1. Don't pile too much on a cookie sheet. You want it to brown slightly.
2. Make sure your nuts and seeds are fresh. I have made this mistake and it ruins the whole batch. Just buy them at a place that has a quick turnover, like Trader Joes, and use them soon. Or store them in the freezer.
3. Use a "Silpat" or parchment paper on the bottom of your cookie sheet to make clean up quick and easy.
4. I have read that storing the granola in the freezer keeps it crisp, but I never have room between all the frozen soup and slices of toast.
5. Don't add dried fruit until you are about to eat the granola. It softens the granola.
6. Don't stress if you don't have all the ingredients. I never have coconut and figure I can save a few calories by skipping it. I typically use oatmeal, one type of nut and some spices. If you do use coconut, make sure to use the unsweetened kind. I can only find it at certain Whole Foods and Indian food markets.
7. Salt is key. Don't skip it.
My Favorite Recipes:
Molly Wizenberg's Chocolate Granola at Orangette (I could eat this for breakfast and dessert)
Molly Wizenberg's Everyday Granola at Epicurious/Bon Appetit. This smells so wonderful. I am too cheap to use pecans, but it is another simple recipe.
Mark Bittman's simply and flexible version. The lack of oil may be why it never crisps up enough for me, but it is as healthy as it comes.
Alton Brown's Granola. I am not typically an Alton Brown fan, but I love this granola. Crisp, sweet. I just add a bit more salt.
Maple Granola from the Pioneer Woman. I tweaked it dramatically, substituting canola oil for coconut oil, and leaving out the flaxseeds and coconut. I even substituted honey for part of the maple syrup because honey is, well, cheaper! I also made three times the recipe. Maybe that is why I found myself cooking it for about an hour longer! But once I took it out of the oven and it hardened, it was fantastic. It is sweet and salty, and best of all it has that crunch of the best artisan versions. (It is the one featured at the top of the post.)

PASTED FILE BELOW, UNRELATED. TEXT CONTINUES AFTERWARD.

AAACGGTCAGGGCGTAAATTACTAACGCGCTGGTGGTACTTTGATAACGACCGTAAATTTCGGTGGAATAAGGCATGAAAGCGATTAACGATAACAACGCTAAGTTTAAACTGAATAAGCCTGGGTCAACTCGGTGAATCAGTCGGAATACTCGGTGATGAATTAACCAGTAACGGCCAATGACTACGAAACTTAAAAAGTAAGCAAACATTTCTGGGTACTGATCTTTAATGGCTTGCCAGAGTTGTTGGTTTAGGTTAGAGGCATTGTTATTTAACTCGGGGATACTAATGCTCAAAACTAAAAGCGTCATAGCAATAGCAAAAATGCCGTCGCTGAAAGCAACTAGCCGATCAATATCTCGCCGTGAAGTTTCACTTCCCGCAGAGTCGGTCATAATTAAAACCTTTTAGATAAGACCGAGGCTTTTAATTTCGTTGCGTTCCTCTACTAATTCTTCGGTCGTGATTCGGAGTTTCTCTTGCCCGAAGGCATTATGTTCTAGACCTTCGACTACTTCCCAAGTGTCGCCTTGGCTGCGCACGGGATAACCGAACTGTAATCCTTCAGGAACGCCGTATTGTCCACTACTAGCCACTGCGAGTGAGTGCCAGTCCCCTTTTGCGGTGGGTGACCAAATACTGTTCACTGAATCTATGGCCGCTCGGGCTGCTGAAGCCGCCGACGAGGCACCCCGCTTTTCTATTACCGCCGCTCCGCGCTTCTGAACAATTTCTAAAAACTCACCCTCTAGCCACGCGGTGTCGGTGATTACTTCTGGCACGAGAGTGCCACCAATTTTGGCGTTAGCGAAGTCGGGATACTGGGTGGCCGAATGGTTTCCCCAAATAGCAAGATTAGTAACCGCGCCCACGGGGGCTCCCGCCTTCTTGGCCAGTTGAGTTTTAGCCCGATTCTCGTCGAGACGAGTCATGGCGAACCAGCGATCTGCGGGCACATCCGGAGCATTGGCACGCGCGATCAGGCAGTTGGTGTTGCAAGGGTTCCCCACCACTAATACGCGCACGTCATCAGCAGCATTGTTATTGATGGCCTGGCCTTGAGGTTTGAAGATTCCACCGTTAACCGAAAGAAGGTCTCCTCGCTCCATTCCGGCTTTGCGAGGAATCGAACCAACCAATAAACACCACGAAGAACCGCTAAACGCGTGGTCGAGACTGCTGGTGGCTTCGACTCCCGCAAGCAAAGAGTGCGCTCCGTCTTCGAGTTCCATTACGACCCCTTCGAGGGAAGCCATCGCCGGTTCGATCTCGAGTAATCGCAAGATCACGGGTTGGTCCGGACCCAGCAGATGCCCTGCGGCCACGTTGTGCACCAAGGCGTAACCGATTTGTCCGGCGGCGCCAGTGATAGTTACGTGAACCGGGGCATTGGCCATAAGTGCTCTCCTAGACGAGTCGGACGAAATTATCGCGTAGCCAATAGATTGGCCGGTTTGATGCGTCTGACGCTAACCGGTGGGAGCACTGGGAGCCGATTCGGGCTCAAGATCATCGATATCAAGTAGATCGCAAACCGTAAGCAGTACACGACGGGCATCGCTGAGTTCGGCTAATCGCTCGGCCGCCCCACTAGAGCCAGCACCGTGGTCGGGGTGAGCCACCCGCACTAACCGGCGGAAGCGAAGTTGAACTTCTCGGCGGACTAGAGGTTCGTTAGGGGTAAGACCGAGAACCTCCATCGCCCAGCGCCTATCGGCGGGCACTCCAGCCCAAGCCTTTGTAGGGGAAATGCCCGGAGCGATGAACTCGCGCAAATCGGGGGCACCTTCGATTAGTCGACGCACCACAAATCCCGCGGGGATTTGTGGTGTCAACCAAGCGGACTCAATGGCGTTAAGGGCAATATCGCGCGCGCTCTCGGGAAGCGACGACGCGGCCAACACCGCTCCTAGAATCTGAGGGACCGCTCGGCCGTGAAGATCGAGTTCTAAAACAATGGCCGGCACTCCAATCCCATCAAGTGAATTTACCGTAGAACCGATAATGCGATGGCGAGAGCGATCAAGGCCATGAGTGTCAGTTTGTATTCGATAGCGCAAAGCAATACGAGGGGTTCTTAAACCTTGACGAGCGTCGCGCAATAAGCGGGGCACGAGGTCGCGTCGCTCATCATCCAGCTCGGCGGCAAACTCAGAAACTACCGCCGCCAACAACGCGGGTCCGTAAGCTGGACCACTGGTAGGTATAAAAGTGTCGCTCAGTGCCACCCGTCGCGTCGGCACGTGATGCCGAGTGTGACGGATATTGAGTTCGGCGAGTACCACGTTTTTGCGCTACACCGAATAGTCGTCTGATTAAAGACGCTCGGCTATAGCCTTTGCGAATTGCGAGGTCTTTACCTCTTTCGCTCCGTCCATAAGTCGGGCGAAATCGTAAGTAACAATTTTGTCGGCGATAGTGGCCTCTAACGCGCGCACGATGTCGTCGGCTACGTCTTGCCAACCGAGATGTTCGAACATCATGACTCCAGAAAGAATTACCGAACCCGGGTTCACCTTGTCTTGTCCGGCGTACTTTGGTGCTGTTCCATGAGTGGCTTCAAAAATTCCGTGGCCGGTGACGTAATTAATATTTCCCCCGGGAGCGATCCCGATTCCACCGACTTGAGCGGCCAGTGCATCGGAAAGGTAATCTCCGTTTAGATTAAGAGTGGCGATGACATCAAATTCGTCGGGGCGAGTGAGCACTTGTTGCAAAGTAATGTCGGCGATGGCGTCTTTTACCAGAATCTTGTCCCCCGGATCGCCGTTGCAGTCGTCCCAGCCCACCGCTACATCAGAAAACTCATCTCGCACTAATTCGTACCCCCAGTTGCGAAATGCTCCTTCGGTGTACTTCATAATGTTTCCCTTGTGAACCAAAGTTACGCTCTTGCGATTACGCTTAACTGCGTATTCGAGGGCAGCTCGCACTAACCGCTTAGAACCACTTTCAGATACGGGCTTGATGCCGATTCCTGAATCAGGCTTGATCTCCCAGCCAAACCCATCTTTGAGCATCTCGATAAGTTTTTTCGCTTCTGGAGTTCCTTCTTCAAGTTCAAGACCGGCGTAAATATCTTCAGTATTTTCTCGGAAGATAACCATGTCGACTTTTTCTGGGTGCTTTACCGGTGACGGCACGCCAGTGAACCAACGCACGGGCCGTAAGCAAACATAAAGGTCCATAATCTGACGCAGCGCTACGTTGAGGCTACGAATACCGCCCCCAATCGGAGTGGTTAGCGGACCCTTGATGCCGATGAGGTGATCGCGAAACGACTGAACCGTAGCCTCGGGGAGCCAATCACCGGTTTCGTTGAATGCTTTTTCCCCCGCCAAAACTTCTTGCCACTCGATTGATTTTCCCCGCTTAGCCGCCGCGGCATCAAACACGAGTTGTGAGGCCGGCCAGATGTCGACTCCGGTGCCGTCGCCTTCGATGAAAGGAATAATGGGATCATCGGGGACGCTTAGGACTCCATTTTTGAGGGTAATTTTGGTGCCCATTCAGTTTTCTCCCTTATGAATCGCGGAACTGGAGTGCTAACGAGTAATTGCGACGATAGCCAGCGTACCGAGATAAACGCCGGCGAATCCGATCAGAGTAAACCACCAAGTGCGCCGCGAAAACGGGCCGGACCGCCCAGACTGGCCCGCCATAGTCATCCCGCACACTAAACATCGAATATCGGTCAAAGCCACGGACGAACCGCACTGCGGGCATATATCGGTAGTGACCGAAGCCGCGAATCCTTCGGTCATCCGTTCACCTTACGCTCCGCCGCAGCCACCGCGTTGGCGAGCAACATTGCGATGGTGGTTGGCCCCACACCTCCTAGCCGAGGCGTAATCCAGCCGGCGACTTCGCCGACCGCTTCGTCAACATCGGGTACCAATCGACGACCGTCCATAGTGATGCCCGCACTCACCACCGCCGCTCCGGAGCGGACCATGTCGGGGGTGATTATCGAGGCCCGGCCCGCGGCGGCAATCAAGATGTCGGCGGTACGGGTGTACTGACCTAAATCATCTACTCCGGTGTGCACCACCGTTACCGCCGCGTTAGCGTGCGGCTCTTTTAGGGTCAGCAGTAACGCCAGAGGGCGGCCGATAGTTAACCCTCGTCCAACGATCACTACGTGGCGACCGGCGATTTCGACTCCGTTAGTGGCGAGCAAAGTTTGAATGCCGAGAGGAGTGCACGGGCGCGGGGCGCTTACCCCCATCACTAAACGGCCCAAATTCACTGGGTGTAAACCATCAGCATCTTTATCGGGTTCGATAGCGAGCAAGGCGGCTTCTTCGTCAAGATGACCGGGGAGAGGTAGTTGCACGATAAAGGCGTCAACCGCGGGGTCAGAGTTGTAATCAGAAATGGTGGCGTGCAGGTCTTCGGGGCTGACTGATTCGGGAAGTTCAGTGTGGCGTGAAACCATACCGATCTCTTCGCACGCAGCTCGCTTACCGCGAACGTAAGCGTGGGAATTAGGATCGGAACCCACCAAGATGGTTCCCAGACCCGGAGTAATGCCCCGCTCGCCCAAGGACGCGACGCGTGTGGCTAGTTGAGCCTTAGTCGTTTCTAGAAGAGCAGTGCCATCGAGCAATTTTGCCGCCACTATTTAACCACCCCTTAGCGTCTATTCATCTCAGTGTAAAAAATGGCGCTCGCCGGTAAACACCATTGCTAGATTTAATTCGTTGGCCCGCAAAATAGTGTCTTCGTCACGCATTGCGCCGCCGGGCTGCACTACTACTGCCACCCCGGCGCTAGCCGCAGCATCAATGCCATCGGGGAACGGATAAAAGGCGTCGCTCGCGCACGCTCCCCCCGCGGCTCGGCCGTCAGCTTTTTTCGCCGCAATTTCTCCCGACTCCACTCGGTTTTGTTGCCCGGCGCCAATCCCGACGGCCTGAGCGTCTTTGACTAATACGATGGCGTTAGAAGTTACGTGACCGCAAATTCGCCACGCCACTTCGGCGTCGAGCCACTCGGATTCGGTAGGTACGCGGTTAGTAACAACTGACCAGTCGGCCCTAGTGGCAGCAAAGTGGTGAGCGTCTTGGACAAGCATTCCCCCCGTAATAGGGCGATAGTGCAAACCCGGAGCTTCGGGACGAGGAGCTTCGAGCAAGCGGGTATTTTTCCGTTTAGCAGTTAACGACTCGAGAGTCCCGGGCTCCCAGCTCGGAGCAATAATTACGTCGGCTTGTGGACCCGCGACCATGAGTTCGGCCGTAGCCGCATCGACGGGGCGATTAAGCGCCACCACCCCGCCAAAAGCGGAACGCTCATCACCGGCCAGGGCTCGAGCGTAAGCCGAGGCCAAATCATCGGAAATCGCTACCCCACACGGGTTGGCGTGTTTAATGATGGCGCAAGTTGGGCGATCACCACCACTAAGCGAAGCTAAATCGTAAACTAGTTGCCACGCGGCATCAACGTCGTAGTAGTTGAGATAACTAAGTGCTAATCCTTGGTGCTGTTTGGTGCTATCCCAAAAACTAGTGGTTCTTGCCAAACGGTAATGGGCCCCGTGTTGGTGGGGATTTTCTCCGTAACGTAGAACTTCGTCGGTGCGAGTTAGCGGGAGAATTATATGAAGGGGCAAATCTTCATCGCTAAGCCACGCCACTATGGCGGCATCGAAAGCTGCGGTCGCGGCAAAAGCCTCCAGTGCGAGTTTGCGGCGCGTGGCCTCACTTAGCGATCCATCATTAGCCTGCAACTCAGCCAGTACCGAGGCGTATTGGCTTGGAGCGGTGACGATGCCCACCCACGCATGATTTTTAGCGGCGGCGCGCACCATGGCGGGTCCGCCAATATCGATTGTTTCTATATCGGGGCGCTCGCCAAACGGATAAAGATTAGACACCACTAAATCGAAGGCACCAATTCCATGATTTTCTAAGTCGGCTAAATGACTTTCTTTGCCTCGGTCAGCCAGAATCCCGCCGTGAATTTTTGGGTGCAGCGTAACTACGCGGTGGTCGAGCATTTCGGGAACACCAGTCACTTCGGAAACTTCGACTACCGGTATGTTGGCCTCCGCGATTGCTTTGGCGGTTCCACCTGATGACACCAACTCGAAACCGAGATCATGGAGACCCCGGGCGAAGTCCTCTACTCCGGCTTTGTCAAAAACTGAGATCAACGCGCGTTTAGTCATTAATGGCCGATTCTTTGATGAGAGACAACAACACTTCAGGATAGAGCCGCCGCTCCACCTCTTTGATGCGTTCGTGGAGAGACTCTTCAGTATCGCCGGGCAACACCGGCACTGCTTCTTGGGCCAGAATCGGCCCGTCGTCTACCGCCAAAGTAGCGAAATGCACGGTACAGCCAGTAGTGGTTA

Slow Cooker Granola from Not Your Mother's Slow Cooker: although this cooked much faster than the recipe indicated (and started to burn), I am convinced that this is a great way to cook granola. If I can transfer any of the above recipes to the slow cooker, I will share it here.
Nigella Lawson's snack/granola bars. These were what I ate all the time when I was pregnant and starving. They are healthy, inexpensive and easy to carry as snacks for kids.
Versions I can't wait to try:
Renee is our daycare provider/friend/general advice giver, etc. She is also a great cook. She created this recipe. I tried it recently and it is a new favorite. It is light, easy and very adaptable.
1 cup firmly packed dark brown sugar
½ cup water
4 tsp vanilla extract
1 Tbs vegetable oil
1 tsp salt
8 cups old-fashioned rolled oats
2 cups chopped pecans, walnuts, or almonds
1 cup shredded unsweetened coconut (not the sweetened stuff)
½ cup unsalted sunflower seeds
½ cup wheat germ, optional
Preheat oven to 275. Line two insulated cookie sheets with parchment paper.
Combine sugar and water in a 4-cup measuring cup or bowl and microwave 5 minutes to dissolve sugar. It will boil over in a smaller container. Remove from microwave and add oil, salt, and vanilla. Place oats, nuts, etc in a large bowl and pour sugar syrup over. Stir to mix. Spread on cookie sheets and bake about an hour until lightly browned. When cooled completely, store in an airtight container.